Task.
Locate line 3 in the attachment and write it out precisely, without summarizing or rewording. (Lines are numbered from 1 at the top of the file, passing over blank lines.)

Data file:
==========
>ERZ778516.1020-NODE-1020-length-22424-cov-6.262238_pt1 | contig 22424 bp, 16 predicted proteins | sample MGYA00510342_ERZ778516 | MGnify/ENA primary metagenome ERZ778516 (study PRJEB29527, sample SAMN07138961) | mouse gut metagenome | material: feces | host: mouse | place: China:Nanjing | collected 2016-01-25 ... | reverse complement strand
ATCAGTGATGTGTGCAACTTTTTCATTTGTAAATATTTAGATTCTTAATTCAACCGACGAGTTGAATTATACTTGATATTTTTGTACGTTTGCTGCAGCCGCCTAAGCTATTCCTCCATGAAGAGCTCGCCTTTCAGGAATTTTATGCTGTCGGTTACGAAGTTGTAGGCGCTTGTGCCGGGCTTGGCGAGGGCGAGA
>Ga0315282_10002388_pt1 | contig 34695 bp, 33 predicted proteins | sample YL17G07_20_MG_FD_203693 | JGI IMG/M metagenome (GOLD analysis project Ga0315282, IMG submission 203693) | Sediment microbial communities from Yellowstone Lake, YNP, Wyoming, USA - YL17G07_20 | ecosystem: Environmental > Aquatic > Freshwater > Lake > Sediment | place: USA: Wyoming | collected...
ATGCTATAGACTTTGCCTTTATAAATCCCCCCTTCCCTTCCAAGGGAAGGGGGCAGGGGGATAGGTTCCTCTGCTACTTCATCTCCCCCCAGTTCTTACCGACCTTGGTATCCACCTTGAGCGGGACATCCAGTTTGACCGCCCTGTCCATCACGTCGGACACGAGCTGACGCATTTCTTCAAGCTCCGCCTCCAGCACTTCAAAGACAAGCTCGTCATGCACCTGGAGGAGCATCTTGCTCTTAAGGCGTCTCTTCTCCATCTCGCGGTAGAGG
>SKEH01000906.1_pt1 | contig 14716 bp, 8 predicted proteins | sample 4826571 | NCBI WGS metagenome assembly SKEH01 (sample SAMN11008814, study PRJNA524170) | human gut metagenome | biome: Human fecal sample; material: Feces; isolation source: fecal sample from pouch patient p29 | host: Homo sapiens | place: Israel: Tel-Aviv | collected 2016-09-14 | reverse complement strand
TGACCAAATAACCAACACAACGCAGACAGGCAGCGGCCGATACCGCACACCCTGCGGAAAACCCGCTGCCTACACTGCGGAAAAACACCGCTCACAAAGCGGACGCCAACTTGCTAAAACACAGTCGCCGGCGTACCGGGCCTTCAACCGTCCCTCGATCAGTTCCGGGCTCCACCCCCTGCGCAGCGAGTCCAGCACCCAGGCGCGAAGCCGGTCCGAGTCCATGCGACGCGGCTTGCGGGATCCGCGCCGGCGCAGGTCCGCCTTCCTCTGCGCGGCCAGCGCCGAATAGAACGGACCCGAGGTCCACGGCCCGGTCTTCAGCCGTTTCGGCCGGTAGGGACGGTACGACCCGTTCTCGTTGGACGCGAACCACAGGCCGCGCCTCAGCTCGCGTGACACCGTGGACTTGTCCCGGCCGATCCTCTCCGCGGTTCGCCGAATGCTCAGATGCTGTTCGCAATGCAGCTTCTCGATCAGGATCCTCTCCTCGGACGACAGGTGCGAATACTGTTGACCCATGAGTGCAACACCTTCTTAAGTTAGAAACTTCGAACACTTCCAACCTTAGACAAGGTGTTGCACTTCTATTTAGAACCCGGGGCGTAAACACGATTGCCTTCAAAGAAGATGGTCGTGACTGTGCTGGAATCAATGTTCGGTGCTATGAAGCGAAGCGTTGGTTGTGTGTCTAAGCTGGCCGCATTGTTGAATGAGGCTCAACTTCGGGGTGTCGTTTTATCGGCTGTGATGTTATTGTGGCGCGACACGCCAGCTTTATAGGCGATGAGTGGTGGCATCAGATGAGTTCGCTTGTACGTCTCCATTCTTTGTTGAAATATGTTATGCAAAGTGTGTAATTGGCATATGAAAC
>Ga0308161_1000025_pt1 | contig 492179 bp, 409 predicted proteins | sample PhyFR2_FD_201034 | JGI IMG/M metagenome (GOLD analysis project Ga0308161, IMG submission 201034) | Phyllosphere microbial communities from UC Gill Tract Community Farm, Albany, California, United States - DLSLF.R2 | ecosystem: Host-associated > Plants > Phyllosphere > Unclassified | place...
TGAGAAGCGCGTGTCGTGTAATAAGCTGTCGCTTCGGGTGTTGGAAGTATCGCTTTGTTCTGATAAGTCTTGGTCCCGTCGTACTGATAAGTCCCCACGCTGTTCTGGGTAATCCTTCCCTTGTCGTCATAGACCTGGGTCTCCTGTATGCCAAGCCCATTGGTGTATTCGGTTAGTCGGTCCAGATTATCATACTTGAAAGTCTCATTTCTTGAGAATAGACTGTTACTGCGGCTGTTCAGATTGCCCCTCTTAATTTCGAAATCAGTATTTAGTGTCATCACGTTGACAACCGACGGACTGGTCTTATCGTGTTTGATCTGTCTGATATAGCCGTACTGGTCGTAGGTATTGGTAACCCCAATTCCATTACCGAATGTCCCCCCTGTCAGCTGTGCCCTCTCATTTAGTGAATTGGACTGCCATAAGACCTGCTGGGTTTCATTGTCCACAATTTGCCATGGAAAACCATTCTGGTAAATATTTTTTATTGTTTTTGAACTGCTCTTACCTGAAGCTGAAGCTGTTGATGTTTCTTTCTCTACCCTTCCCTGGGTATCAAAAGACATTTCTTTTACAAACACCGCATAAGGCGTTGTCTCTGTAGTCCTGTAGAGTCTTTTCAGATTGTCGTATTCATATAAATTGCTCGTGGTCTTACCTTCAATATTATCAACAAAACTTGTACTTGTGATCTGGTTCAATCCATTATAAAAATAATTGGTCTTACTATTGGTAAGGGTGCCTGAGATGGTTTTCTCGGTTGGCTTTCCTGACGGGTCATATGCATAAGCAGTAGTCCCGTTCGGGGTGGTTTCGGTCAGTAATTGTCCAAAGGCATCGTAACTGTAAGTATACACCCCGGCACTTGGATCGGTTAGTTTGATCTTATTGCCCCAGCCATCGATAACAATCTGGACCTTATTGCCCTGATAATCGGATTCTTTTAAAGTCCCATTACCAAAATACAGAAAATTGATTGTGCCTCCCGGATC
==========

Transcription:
>Ga0315282_10002388_pt1 | contig 34695 bp, 33 predicted proteins | sample YL17G07_20_MG_FD_203693 | JGI IMG/M metagenome (GOLD analysis project Ga0315282, IMG submission 203693) | Sediment microbial communities from Yellowstone Lake, YNP, Wyoming, USA - YL17G07_20 | ecosystem: Environmental > Aquatic > Freshwater > Lake > Sediment | place: USA: Wyoming | collected...